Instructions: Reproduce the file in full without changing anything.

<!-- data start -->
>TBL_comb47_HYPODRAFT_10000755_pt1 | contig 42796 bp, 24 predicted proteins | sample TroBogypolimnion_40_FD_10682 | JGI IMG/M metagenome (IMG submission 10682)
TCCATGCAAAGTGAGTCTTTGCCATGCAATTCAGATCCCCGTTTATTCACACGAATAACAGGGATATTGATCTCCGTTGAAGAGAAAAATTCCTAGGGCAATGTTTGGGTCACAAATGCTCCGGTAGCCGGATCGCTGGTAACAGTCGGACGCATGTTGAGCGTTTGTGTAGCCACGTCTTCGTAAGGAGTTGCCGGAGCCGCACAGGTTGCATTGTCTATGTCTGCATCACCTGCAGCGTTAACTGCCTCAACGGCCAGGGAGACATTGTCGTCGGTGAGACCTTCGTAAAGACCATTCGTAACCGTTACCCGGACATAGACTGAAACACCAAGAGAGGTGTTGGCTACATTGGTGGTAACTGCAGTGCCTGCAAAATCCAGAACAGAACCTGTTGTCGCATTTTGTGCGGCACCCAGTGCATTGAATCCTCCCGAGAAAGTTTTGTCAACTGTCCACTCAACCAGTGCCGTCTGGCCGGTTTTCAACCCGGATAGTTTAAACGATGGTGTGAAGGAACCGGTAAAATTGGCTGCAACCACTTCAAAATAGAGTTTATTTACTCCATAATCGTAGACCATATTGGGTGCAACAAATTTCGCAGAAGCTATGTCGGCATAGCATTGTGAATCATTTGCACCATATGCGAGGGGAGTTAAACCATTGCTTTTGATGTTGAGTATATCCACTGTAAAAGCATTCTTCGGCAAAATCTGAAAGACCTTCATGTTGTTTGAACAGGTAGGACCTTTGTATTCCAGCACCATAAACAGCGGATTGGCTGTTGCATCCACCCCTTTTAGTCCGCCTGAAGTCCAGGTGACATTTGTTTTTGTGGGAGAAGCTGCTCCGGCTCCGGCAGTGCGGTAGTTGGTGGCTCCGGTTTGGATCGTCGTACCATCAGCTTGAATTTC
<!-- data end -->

>TBL_comb47_HYPODRAFT_10000755_pt1 | contig 42796 bp, 24 predicted proteins | sample TroBogypolimnion_40_FD_10682 | JGI IMG/M metagenome (IMG submission 10682)
TCCATGCAAAGTGAGTCTTTGCCATGCAATTCAGATCCCCGTTTATTCACACGAATAACAGGGATATTGATCTCCGTTGAAGAGAAAAATTCCTAGGGCAATGTTTGGGTCACAAATGCTCCGGTAGCCGGATCGCTGGTAACAGTCGGACGCATGTTGAGCGTTTGTGTAGCCACGTCTTCGTAAGGAGTTGCCGGAGCCGCACAGGTTGCATTGTCTATGTCTGCATCACCTGCAGCGTTAACTGCCTCAACGGCCAGGGAGACATTGTCGTCGGTGAGACCTTCGTAAAGACCATTCGTAACCGTTACCCGGACATAGACTGAAACACCAAGAGAGGTGTTGGCTACATTGGTGGTAACTGCAGTGCCTGCAAAATCCAGAACAGAACCTGTTGTCGCATTTTGTGCGGCACCCAGTGCATTGAATCCTCCCGAGAAAGTTTTGTCAACTGTCCACTCAACCAGTGCCGTCTGGCCGGTTTTCAACCCGGATAGTTTAAACGATGGTGTGAAGGAACCGGTAAAATTGGCTGCAACCACTTCAAAATAGAGTTTATTTACTCCATAATCGTAGACCATATTGGGTGCAACAAATTTCGCAGAAGCTATGTCGGCATAGCATTGTGAATCATTTGCACCATATGCGAGGGGAGTTAAACCATTGCTTTTGATGTTGAGTATATCCACTGTAAAAGCATTCTTCGGCAAAATCTGAAAGACCTTCATGTTGTTTGAACAGGTAGGACCTTTGTATTCCAGCACCATAAACAGCGGATTGGCTGTTGCATCCACCCCTTTTAGTCCGCCTGAAGTCCAGGTGACATTTGTTTTTGTGGGAGAAGCTGCTCCGGCTCCGGCAGTGCGGTAGTTGGTGGCTCCGGTTTGGATCGTCGTACCATCAGCTTGAATTTC